Over the last decade or so there has been an ever-increasing interest in the ethics of educational and social science research. Researchers’ responsibilities to their participants, fellow members of the research community, and to the institution where they work or study are receiving more attention. Universities now have their own Research Ethics Committees, and there are various ethical guides and frameworks to choose from.
The ever-growing area of Internet research has opened up new debates that have unsettled some of the previous assumptions and expectations of what it actually means to be ethical for both researchers and Internet users. As a social phenomenon, the internet not only has a profound impact on the way ideas are formed and knowledge is created, but also provides students and academics with a wealth of new and rich opportunities to carry out research with the added advantage of not having to leave their desk. However, the research also has its own particular social and ethical implications, which arise from mass public access to information resources such as discussion forums and platforms, but also email, web pages and various forms of ‘instant messaging’.
Some of the areas where Internet researchers have to take particular care are those concerned with insider research (where you are researching your own community); deception (where you do not tell the truth of what you are trying to do); covert research (where participants are unaware they are being researched), and participants’ right to privacy (or anonymity). Another issue which is particularly pertinent to ethical practice in Internet research is the data/persons controversy. For instance, is an avatar a person? Are you working with human subjects or not and, if you are, how can they be protected when you are analysing particular data sets?
Many of these themes can be seen in the PhD research from an ex-IOE student, Natasha Whiteman, who carried out observational online research on two Internet-based fan groups. Whiteman, and many other Internet researchers, argue that they need to be adaptable and responsive to diverse contexts, and to the continually changing technologies. Using textual analysis of written exchanges, she was interested in issues of power and how online avatar identities were constructed and performed through online exchanges. She did not post on the sites or disclose her position as observer; her research did not involve any attempt to contact participant members of the sites. Her role was that of a ‘lurker’, rather than a participant. No one agreed to any informed consent and her justification of her covert position was that there were no passwords needed to access the site and therefore it was public.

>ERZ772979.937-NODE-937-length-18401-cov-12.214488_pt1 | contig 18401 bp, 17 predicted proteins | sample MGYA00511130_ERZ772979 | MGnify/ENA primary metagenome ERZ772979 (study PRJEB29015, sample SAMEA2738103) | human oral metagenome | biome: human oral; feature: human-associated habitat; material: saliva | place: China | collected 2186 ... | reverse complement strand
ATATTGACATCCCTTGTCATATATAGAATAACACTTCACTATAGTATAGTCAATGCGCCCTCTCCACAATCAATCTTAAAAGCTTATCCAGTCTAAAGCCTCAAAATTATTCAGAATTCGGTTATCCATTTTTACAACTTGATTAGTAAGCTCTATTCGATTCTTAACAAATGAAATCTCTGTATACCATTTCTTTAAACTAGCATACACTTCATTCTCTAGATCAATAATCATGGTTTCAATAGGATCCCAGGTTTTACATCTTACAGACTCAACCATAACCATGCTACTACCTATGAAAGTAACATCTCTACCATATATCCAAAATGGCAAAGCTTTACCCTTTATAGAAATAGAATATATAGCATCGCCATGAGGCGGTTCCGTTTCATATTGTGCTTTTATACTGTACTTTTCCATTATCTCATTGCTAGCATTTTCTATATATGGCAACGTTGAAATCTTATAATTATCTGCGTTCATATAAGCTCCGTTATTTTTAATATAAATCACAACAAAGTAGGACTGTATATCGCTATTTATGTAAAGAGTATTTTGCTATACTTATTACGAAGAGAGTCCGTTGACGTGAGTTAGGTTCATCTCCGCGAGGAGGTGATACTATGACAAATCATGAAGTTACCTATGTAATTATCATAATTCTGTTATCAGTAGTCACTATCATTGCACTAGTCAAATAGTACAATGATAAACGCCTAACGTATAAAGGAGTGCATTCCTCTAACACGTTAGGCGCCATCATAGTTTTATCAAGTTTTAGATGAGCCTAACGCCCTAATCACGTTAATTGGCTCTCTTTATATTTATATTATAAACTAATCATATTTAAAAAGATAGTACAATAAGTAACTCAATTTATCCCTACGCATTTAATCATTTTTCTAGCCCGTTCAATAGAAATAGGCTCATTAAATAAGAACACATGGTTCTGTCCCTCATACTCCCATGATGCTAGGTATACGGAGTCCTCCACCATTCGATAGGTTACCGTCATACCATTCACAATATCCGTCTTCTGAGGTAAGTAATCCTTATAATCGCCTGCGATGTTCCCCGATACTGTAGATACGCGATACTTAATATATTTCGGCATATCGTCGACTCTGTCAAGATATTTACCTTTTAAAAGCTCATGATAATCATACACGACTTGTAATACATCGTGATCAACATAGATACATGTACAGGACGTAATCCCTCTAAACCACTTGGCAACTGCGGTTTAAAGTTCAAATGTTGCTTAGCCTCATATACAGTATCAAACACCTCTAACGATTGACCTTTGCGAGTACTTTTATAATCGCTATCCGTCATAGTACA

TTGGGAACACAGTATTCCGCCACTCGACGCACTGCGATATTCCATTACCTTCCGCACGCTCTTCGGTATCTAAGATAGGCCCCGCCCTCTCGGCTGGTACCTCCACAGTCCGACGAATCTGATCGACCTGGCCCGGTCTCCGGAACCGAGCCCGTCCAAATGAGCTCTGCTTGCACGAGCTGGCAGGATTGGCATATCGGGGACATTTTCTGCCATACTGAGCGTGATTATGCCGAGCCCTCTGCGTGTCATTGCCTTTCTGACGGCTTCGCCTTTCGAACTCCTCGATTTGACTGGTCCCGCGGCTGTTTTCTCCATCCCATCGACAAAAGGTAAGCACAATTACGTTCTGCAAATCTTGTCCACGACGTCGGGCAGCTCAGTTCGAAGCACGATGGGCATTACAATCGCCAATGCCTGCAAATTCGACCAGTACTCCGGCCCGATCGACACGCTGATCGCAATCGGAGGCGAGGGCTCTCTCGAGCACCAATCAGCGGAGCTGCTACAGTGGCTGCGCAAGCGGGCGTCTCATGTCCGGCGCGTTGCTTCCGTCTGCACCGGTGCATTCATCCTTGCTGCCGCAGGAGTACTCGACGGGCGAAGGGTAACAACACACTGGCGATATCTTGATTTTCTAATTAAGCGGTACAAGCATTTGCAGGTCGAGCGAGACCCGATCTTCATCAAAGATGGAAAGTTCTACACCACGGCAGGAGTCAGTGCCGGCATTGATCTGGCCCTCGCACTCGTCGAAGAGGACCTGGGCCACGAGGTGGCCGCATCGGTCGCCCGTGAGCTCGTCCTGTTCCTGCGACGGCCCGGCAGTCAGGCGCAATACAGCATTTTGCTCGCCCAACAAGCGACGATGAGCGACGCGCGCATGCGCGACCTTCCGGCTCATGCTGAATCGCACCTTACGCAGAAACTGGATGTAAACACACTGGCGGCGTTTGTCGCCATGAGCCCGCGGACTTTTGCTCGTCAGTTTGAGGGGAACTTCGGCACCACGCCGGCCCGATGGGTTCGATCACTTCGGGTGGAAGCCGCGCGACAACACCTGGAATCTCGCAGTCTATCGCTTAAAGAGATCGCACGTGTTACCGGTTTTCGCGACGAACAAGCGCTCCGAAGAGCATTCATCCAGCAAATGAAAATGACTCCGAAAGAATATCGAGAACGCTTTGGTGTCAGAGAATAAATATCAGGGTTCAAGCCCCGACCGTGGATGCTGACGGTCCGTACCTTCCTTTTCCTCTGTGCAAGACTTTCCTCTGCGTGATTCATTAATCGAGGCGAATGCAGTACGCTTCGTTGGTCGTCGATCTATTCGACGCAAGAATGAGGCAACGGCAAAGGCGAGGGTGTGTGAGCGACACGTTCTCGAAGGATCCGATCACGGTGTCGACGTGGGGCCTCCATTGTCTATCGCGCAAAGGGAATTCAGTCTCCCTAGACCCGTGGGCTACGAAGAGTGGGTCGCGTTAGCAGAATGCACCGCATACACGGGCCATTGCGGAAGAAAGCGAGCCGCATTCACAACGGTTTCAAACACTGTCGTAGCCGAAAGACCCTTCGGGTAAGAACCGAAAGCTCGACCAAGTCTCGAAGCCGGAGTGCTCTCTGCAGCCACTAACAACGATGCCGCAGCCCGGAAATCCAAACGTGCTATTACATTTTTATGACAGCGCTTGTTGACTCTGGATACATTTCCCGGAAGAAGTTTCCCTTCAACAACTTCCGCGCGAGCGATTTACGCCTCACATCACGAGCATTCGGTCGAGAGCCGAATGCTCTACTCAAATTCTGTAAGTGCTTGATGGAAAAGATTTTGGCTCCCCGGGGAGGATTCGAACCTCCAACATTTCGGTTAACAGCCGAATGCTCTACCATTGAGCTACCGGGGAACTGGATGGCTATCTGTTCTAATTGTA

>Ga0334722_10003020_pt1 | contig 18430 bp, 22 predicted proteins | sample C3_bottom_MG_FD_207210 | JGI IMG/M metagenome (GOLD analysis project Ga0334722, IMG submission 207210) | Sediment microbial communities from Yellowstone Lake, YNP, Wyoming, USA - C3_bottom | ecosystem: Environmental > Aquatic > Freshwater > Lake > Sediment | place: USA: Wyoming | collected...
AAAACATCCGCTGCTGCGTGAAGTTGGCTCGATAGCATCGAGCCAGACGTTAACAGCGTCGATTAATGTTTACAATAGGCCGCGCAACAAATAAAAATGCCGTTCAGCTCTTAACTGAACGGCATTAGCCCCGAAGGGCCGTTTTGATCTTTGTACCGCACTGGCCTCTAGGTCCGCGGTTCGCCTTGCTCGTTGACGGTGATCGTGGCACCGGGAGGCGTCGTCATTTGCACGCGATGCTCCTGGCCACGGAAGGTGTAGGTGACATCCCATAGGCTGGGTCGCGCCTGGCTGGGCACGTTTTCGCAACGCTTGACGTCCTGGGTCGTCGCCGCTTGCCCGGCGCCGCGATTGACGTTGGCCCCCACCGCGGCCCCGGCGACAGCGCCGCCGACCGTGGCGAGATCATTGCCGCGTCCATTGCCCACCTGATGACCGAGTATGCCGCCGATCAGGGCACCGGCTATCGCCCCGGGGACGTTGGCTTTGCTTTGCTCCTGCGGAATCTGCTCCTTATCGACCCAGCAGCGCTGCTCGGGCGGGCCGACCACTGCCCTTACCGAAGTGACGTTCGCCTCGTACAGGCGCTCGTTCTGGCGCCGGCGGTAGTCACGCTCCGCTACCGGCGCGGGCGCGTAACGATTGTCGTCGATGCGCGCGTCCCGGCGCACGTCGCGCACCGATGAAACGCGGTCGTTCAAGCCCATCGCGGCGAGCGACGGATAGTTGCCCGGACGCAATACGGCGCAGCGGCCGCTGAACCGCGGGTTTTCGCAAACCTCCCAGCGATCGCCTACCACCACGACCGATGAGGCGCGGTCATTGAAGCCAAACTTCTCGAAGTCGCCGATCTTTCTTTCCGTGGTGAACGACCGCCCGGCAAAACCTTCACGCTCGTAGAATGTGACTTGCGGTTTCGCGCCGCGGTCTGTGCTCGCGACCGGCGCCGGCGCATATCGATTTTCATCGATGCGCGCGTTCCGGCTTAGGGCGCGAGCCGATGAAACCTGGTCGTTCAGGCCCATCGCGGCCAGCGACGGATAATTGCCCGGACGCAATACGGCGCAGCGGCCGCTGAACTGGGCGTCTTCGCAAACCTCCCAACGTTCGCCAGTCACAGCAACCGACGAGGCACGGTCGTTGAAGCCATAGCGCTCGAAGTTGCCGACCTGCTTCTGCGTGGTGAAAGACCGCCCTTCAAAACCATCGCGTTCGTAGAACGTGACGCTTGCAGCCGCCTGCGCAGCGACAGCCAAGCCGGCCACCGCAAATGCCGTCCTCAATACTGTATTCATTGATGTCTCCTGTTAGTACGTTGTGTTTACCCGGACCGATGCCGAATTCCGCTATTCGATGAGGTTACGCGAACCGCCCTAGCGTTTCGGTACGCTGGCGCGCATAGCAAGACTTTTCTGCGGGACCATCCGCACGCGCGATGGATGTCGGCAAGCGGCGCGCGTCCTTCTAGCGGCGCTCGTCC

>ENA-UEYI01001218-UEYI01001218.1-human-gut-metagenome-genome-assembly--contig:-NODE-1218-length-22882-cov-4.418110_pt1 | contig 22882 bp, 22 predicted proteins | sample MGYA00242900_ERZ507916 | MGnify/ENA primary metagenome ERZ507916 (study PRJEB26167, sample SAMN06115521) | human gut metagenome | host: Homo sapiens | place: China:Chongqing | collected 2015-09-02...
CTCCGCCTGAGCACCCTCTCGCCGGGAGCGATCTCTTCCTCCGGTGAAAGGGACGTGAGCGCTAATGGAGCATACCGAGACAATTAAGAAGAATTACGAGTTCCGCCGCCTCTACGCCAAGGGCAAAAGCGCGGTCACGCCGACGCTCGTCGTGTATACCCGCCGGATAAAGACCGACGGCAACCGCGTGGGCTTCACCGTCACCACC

This approach is a move away from top-down regulatory models, and emphasises the process approach to ethics, which highlights the researcher’s own agency and responsibility for making judgments and decisions within highly specific contexts. This process is dialogic and inductive, and needs to be decided upon case by case.
Many researchers think that ethical frameworks and guides have led to a greater stability in research ethics and have welcomed the fact that they can turn to a set of generalisable principles and aims. However, others regard this as an increasing bureaucratisation of research, with a more negative effect on the field. They see debates being ‘closed down’ and reduced to discussions around a series of now familiar themes (e.g. voluntary participation, anonymity), with researchers ticking off a list of key ethical principles or expectations that they are going to cover.
These issues are discussed in more detail in my new book that is aimed at postgraduate students, or early career academics, conducting research across education and educational studies. The book is not about how to do research, rather it is to help doctoral students design and conceptualise their particular research projects, understand the philosophical foundations of their work, refine their research questions and choose the right methodology. The designs considered include case studies, ethnography, experimental design, and survey research, and are fleshed out with a series of real life examples from the writers own research projects. There are also chapters on mixed methods, epistemology and ontology and, of course, ethical considerations that arise both in real and virtual worlds.
Designing Research in Education: concepts and methodologies, edited by Jon Swain, is published by Sage